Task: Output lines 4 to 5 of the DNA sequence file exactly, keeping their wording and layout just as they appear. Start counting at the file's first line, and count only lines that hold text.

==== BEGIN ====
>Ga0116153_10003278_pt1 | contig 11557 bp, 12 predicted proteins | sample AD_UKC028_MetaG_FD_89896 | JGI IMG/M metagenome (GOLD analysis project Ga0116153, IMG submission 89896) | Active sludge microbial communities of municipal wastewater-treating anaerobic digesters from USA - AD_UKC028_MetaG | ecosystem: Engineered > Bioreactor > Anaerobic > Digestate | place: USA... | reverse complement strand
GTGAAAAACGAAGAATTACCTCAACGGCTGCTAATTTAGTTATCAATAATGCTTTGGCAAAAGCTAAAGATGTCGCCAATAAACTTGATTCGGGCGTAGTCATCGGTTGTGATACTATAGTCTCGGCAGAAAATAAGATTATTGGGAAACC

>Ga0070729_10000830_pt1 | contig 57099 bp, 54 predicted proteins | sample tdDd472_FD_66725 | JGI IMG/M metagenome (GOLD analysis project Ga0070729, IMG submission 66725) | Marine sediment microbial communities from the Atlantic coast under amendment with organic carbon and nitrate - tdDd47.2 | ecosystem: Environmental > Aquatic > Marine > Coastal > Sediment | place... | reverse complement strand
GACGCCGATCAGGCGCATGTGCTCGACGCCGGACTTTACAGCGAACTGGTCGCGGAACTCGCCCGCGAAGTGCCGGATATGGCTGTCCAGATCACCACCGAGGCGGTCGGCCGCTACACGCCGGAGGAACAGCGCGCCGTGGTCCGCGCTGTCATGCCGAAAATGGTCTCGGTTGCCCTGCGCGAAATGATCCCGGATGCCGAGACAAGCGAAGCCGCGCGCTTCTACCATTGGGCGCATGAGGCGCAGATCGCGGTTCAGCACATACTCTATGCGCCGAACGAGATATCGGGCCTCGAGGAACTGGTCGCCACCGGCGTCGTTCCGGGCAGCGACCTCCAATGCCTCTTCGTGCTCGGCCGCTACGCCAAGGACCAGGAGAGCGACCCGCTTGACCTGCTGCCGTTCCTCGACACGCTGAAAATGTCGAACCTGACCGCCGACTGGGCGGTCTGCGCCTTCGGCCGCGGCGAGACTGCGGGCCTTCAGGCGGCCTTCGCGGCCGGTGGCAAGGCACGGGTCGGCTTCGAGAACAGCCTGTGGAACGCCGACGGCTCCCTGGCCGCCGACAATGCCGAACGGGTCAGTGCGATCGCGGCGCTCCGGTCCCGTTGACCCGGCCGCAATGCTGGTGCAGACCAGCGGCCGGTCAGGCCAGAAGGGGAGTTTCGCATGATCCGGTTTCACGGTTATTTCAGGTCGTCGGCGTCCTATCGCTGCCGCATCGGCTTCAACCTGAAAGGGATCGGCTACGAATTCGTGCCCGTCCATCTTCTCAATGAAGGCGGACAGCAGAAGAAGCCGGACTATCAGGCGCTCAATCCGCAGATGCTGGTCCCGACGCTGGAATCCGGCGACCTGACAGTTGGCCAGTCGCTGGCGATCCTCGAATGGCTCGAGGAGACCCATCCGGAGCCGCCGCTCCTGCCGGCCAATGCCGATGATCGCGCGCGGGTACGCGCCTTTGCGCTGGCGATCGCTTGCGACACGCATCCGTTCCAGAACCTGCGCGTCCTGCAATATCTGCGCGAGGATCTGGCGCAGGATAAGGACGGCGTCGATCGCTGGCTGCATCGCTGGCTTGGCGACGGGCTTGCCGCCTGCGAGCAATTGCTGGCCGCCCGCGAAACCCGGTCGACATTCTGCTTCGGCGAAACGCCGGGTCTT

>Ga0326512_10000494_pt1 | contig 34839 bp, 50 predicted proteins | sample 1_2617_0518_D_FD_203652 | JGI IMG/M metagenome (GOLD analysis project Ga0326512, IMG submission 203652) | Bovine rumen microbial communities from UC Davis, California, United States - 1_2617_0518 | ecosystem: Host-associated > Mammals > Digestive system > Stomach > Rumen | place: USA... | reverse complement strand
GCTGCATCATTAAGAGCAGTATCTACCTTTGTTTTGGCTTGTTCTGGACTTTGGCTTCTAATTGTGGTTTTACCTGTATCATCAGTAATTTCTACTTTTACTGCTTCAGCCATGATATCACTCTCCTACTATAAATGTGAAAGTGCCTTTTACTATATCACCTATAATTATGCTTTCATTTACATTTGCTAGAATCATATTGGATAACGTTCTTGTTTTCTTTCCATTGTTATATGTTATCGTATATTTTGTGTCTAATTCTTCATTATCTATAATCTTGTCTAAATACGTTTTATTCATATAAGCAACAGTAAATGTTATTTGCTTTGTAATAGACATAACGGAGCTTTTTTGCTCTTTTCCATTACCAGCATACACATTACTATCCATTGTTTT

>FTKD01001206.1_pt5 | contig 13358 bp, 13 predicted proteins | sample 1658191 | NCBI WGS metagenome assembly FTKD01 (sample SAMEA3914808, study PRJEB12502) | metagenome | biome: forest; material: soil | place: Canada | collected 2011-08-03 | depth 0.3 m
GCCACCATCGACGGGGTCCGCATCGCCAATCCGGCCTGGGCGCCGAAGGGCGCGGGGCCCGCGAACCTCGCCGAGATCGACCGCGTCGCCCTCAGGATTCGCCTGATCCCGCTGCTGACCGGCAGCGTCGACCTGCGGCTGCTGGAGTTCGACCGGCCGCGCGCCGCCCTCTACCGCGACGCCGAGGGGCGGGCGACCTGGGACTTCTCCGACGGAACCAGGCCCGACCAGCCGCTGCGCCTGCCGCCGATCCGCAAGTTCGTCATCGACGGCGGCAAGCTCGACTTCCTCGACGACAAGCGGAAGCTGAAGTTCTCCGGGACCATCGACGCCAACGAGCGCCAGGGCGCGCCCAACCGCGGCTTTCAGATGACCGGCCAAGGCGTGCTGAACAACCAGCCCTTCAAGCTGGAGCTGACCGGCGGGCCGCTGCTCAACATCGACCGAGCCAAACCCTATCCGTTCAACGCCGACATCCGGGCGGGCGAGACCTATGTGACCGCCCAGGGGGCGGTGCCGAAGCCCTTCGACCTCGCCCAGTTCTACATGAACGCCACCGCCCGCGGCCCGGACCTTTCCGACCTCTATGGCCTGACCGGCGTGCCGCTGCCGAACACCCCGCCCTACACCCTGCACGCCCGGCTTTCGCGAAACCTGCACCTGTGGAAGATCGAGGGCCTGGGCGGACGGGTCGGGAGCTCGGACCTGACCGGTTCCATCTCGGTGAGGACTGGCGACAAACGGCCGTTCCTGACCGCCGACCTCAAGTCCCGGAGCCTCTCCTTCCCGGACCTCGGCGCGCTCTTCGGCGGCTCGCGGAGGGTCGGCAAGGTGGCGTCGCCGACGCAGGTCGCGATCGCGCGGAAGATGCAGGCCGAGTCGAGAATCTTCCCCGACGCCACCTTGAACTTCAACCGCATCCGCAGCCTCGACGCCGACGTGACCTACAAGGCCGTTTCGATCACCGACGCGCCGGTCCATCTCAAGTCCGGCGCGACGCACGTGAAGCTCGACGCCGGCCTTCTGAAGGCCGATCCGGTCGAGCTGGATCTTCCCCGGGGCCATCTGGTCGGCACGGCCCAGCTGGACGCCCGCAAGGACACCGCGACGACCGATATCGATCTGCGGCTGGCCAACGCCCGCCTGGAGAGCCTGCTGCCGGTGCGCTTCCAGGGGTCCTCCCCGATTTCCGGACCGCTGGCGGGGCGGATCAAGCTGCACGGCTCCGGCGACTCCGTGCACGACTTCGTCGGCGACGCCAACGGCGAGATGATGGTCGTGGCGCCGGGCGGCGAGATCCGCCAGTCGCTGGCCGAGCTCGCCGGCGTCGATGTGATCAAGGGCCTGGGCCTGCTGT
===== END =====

GACGCCGATCAGGCGCATGTGCTCGACGCCGGACTTTACAGCGAACTGGTCGCGGAACTCGCCCGCGAAGTGCCGGATATGGCTGTCCAGATCACCACCGAGGCGGTCGGCCGCTACACGCCGGAGGAACAGCGCGCCGTGGTCCGCGCTGTCATGCCGAAAATGGTCTCGGTTGCCCTGCGCGAAATGATCCCGGATGCCGAGACAAGCGAAGCCGCGCGCTTCTACCATTGGGCGCATGAGGCGCAGATCGCGGTTCAGCACATACTCTATGCGCCGAACGAGATATCGGGCCTCGAGGAACTGGTCGCCACCGGCGTCGTTCCGGGCAGCGACCTCCAATGCCTCTTCGTGCTCGGCCGCTACGCCAAGGACCAGGAGAGCGACCCGCTTGACCTGCTGCCGTTCCTCGACACGCTGAAAATGTCGAACCTGACCGCCGACTGGGCGGTCTGCGCCTTCGGCCGCGGCGAGACTGCGGGCCTTCAGGCGGCCTTCGCGGCCGGTGGCAAGGCACGGGTCGGCTTCGAGAACAGCCTGTGGAACGCCGACGGCTCCCTGGCCGCCGACAATGCCGAACGGGTCAGTGCGATCGCGGCGCTCCGGTCCCGTTGACCCGGCCGCAATGCTGGTGCAGACCAGCGGCCGGTCAGGCCAGAAGGGGAGTTTCGCATGATCCGGTTTCACGGTTATTTCAGGTCGTCGGCGTCCTATCGCTGCCGCATCGGCTTCAACCTGAAAGGGATCGGCTACGAATTCGTGCCCGTCCATCTTCTCAATGAAGGCGGACAGCAGAAGAAGCCGGACTATCAGGCGCTCAATCCGCAGATGCTGGTCCCGACGCTGGAATCCGGCGACCTGACAGTTGGCCAGTCGCTGGCGATCCTCGAATGGCTCGAGGAGACCCATCCGGAGCCGCCGCTCCTGCCGGCCAATGCCGATGATCGCGCGCGGGTACGCGCCTTTGCGCTGGCGATCGCTTGCGACACGCATCCGTTCCAGAACCTGCGCGTCCTGCAATATCTGCGCGAGGATCTGGCGCAGGATAAGGACGGCGTCGATCGCTGGCTGCATCGCTGGCTTGGCGACGGGCTTGCCGCCTGCGAGCAATTGCTGGCCGCCCGCGAAACCCGGTCGACATTCTGCTTCGGCGAAACGCCGGGTCTT

>Ga0326512_10000494_pt1 | contig 34839 bp, 50 predicted proteins | sample 1_2617_0518_D_FD_203652 | JGI IMG/M metagenome (GOLD analysis project Ga0326512, IMG submission 203652) | Bovine rumen microbial communities from UC Davis, California, United States - 1_2617_0518 | ecosystem: Host-associated > Mammals > Digestive system > Stomach > Rumen | place: USA... | reverse complement strand